The region where Trump pulled off his upset is often referred to as the “Rustbelt”. It is the part of the U.S. that has experienced the most significant deindustrialisation over the last 40 years. Many members of the working class in these regions have lost their high-paying unionised jobs in steel factories and car plants as companies have moved their manufacturing facilities to other countries with lower wages.
Trump has promised to tear up unpopular trade deals such as NAFTA (a trade deal often closely associated with the Clintons) and get better deals. Again, what such better deals entail was never fully spelled out. But a Trump Presidency coming on the heels of a Brexit vote clearly signals that the era of free trade and low tariffs is nearing an end. From a UK perspective, suddenly needing potential trade partners, the timing of the rise of protectionism in the U.S. could not be worse.
Skepticism towards NATO and Military Alliances
While Trump promised to “defeat ISIS”, again his campaign never offered any coherent explanation of how they would do this. Aside from escalating the war against ISIS in Syria and Iraq, most of Trump’s other foreign policy promises were decidedly isolationist.
He frequently signalled that he would seek détente with Russian President Vladimir Putin; and he indicated at several points a desire to rework the NATO alliance, going so far as in one interview to claim that he might not come to the aid of a NATO ally that was being attacked.
This is dangerous for a few reasons. First NATO, and other collective security arrangements, rely on the premise that “an attack against one member state is an attack on all member states”. This is intended to create a credible commitment between all members that will deter potential adversaries from invading any country. If the most powerful member in the alliance (the U.S.) signals that it no longer would be willing to come to the defence of a European ally, members of the alliance could be left defenseless against rival states.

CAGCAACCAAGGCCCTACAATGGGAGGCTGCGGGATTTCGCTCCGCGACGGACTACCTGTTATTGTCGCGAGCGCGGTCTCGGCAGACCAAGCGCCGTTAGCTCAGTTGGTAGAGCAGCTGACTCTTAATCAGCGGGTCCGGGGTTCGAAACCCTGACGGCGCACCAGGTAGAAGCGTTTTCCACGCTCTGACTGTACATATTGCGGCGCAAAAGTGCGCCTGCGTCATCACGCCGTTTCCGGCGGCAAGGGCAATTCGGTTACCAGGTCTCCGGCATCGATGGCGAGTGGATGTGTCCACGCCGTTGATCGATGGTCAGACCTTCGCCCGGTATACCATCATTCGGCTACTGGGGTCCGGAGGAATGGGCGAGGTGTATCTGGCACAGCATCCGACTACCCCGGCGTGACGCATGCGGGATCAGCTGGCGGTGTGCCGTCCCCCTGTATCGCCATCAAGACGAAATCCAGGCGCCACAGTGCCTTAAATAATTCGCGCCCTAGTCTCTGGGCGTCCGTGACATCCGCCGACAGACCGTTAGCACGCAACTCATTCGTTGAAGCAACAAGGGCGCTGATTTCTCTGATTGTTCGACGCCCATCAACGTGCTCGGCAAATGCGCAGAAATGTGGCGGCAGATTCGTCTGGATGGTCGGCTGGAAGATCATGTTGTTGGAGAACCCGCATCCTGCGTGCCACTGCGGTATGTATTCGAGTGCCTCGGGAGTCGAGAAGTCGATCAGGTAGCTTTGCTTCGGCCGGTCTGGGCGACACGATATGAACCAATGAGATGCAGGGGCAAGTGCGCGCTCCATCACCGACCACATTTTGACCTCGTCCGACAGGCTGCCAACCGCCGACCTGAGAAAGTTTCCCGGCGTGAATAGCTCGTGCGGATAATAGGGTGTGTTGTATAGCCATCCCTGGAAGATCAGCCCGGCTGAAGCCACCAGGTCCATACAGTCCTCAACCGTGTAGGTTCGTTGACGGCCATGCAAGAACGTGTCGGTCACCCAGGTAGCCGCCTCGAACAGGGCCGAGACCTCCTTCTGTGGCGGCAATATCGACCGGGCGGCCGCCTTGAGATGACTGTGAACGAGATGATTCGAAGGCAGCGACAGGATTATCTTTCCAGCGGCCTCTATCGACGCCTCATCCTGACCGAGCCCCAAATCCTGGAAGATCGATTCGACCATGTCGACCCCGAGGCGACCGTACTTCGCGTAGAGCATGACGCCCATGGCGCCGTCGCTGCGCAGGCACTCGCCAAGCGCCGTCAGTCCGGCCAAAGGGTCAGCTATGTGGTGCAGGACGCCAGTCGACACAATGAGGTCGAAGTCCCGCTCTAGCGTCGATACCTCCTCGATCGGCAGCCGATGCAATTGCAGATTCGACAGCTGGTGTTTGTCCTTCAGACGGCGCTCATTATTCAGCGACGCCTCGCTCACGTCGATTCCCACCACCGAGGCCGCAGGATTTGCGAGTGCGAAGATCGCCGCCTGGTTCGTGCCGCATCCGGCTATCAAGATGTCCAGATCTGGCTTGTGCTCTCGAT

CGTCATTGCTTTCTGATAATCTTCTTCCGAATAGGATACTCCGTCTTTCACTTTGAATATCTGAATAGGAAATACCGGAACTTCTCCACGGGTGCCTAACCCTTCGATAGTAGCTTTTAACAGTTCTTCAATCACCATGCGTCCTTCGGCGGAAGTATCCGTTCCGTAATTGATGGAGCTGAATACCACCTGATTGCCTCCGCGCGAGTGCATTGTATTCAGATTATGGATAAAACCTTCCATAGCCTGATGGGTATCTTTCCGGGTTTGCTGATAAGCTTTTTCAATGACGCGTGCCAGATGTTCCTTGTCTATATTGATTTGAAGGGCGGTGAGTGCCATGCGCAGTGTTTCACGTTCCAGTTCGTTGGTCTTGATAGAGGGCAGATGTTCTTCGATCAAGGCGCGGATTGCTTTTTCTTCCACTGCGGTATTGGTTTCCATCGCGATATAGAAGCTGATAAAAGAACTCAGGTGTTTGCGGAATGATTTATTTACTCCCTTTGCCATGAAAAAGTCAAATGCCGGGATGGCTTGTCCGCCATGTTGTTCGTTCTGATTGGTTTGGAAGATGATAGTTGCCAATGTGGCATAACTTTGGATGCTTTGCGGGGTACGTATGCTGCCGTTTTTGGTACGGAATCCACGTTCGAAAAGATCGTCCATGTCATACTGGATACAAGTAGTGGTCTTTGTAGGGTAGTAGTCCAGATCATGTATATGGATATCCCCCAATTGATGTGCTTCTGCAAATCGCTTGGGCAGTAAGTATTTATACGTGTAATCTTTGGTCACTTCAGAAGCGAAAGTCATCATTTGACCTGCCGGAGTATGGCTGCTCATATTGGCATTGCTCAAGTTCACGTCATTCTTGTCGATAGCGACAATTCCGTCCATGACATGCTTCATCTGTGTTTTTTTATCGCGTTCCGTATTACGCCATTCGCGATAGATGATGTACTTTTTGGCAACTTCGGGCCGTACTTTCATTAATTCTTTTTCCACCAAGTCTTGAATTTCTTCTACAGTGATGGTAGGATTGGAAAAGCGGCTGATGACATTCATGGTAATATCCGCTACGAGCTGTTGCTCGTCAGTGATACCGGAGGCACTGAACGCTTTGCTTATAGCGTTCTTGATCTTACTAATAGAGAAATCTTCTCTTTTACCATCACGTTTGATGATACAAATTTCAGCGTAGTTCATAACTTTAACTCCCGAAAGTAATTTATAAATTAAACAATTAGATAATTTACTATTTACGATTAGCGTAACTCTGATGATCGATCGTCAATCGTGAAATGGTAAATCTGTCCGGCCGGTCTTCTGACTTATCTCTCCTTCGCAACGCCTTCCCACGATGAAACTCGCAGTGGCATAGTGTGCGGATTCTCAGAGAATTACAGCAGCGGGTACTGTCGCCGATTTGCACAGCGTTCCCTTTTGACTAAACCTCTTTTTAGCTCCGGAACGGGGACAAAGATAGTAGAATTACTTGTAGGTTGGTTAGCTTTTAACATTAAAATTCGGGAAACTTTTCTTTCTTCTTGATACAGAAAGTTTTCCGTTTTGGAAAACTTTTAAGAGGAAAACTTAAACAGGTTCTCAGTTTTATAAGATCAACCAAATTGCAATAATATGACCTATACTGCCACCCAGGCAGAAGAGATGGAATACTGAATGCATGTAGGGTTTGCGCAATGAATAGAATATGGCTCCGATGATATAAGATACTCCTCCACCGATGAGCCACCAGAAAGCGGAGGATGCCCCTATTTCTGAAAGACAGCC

As Russia has already invaded and annexed a portion of the Crimea, many states in Eastern Europe are concerned that a breakdown of NATO could leave them vulnerable to a Russian invasion. Secondly, if Trump does begin to withdraw the U.S. from its international alliances in both Europe and the Asia Pacific, it is not clear who or what fills the void. Does this election signal the end of U.S. hegemony in military affairs, and the rise of some new multipolar regime where every state (including the UK) must go it on its own?
Possible Attacks on the Rule of Law
One of the reasons this campaign was so nasty was because of the personal nature of Donald Trump’s attacks on his political opponents. At different times during the campaign he attacked the independence of judges (threatening one judge who was overseeing a lawsuit against him) and threatening to rewrite U.S. libel laws to make it easier for him and other public figures to sue media outlets for negative coverage.